An Illinois notary acknowledgment form is a legal tool used by a notary public to authenticate a signature on a document, certify signature authenticity, and verify the signer’s identity. Once all notarial duties are satisfied, the notary executes the certificate, and the document is considered notarized.
Notaries are governed by the Illinois Notary Public Act, which outlines the qualifications and duties of notaries in the state. Additionally, the Uniform Real Property Electronic Recording Act allows for notarization of electronic documents.
Form of Acknowledgment: The acknowledgment must be in writing and attached to or included in the document being notarized. (5 ILCS 312/6-105)
Notary Term of Commission: Four years. (5 ILCS 312/3-101)
Notary Handbook: The Notary Handbook is a comprehensive guide for notaries public in Illinois.
Is Online Notarization Legal in Illinois?
New notary laws came into effect on June 5, 2023, and now permit notarization for signatures on electronic documents. The Secretary of State is creating an application process for electronic notaries and an approval process for technology providers.
The maximum fee for remote online notarization is $25.
How to Notarize
Step 1 – Find a Notary
Use the Illinois Notary Public Search, check with your bank or credit union, visit a UPS Store or FedEx Office, or look for a local business that offers notary services such as a law office or real estate agency. Some libraries provide free notary services for both library cardholders and the general public.
It is advisable to call ahead to confirm the availability of the notary.
Step 2 – Bring Your Document
Bring the document to the notary and any required identification or witnesses. Ensure you have one of the following government-issued IDs with your photo and signature:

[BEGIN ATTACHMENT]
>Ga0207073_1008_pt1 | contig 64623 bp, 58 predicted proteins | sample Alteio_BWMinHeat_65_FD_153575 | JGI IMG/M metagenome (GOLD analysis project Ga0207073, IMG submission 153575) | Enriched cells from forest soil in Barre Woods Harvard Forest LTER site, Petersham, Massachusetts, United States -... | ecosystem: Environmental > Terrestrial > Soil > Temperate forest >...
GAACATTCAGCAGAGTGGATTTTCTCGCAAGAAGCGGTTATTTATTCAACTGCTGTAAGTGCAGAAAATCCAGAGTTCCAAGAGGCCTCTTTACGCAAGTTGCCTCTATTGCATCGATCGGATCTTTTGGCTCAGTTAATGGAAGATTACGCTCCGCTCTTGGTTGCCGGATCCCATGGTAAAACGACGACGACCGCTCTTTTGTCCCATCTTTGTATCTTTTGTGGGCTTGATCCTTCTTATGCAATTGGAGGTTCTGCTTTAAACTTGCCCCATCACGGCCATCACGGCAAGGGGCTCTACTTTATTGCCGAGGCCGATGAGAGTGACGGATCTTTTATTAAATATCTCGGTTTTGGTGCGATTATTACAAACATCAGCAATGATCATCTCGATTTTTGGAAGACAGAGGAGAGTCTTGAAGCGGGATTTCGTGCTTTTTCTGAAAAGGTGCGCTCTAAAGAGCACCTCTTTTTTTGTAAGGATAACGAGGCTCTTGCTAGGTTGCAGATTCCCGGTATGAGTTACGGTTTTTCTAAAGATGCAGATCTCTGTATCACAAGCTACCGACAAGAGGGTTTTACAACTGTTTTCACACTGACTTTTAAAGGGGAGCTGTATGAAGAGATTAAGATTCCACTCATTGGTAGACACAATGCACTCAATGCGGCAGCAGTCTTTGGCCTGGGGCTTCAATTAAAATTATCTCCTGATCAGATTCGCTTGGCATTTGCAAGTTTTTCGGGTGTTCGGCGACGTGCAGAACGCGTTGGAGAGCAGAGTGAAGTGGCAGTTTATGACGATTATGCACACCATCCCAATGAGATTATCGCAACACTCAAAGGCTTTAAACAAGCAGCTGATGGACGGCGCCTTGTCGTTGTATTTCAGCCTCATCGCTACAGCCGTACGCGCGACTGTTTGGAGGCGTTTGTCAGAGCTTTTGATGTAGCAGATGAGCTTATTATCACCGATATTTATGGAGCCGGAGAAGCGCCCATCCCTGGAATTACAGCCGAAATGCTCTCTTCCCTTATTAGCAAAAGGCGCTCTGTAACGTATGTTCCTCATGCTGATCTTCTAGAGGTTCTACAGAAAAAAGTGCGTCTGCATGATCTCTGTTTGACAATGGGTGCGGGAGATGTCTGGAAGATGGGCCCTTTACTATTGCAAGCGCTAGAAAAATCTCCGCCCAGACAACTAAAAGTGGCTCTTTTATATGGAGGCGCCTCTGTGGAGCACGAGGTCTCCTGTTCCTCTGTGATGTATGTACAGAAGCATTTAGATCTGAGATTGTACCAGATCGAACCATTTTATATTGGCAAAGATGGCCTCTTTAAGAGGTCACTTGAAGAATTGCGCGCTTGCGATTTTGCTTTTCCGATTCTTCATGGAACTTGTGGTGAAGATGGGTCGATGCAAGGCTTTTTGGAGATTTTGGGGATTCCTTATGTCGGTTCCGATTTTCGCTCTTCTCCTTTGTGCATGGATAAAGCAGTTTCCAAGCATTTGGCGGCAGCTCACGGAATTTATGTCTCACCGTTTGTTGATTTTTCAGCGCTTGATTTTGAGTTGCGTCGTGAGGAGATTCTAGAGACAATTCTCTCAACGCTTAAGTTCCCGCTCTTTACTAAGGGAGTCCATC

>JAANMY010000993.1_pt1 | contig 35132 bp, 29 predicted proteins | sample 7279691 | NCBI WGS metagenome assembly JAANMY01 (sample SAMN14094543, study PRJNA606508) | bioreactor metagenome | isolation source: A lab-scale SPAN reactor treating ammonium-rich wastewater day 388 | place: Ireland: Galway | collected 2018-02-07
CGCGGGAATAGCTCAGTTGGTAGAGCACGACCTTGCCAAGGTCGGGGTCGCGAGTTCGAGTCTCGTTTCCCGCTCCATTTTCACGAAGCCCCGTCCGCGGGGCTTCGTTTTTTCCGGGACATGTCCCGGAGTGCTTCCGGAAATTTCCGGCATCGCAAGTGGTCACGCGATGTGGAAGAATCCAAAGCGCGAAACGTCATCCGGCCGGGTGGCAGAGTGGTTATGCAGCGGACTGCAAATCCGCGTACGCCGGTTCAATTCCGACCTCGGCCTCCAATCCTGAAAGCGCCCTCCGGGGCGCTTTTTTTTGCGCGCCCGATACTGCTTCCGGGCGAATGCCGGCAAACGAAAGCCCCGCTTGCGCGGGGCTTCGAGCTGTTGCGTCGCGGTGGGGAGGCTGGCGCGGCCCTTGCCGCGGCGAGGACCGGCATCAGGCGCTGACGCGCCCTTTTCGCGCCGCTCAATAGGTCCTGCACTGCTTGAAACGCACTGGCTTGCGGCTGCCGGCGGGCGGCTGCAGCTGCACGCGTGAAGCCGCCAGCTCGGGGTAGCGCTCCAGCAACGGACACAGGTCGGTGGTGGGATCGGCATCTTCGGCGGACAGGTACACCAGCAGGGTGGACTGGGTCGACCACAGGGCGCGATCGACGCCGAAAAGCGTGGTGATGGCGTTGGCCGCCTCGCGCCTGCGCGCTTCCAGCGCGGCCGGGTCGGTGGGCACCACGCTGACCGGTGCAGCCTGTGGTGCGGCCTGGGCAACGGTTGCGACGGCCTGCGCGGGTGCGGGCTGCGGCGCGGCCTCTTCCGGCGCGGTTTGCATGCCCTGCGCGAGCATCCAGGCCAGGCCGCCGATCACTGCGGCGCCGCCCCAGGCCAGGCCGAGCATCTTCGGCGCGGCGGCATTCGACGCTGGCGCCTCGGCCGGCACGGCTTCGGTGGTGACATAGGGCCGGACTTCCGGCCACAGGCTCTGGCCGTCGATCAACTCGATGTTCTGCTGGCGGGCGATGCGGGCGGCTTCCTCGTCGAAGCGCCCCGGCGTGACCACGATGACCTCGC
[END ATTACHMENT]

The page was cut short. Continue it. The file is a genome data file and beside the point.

- Driver’s License
- State Identification Card
- U.S. Passport
The notary will check your identity by comparing your photo ID with your face and the name on the document.
Step 3 – Sign the Document
You may need to sign the document in front of the notary, or you can sign it beforehand if it has an attached acknowledgment form. All signers must declare that they signed willingly.
Step 4 – Take an Oath
If you need a jurat, you’ll need to swear or affirm that the document is truthful.
Step 5 – Collect Your Certificate
Your document is considered notarized once the notary has stamped and signed the acknowledgment form or notary certificate.
At this point, you will also be required to pay the notary fee. By law, the maximum fee for non-electronic notarization is $5, but higher fees may apply for services related to immigration applications and real estate transactions, as outlined in section 3-104 of the Illinois Notary Public Act.
How to Verify a Notary
- Visit the Notary Search page on the Illinois Secretary of State website.
- Locate the notary by entering their name or commission number and then clicking on the Submit button.
- The search results will display any matching entries. Click on the name of the notary to view additional information.
How to Write (for Notary)
- Download a notary acknowledgment form in PDF or Word format.
- Fill in the county where the notarization is taking place, the date of notarization, and the name of the person being acknowledged in the spaces provided.
- Include the individual’s signature, seal, and the notary’s signature, title/rank, and commission expiration date.